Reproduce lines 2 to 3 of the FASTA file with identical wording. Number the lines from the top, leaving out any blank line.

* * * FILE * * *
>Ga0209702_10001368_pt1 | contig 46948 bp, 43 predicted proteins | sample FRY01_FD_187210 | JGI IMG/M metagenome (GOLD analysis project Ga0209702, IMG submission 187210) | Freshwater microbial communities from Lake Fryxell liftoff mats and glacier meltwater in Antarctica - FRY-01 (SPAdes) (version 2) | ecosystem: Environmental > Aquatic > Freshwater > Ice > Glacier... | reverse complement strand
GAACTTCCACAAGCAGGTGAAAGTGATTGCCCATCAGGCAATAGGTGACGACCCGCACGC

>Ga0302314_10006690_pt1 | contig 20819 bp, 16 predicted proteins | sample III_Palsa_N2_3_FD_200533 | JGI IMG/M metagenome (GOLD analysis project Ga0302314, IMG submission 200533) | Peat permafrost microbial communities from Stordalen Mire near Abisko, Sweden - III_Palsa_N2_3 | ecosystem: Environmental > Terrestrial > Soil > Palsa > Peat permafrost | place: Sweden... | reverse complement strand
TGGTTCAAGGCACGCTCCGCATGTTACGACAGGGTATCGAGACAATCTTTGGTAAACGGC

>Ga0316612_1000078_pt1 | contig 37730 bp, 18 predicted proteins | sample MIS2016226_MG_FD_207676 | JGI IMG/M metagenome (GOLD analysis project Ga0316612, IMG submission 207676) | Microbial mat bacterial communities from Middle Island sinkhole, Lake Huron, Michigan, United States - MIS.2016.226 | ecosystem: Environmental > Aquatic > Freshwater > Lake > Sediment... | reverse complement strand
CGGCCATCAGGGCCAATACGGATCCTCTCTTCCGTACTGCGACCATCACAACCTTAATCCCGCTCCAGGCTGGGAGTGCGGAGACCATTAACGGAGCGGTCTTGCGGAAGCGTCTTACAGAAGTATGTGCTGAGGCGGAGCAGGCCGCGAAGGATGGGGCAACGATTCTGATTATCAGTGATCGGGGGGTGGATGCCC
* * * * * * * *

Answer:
GAACTTCCACAAGCAGGTGAAAGTGATTGCCCATCAGGCAATAGGTGACGACCCGCACGC

>Ga0302314_10006690_pt1 | contig 20819 bp, 16 predicted proteins | sample III_Palsa_N2_3_FD_200533 | JGI IMG/M metagenome (GOLD analysis project Ga0302314, IMG submission 200533) | Peat permafrost microbial communities from Stordalen Mire near Abisko, Sweden - III_Palsa_N2_3 | ecosystem: Environmental > Terrestrial > Soil > Palsa > Peat permafrost | place: Sweden... | reverse complement strand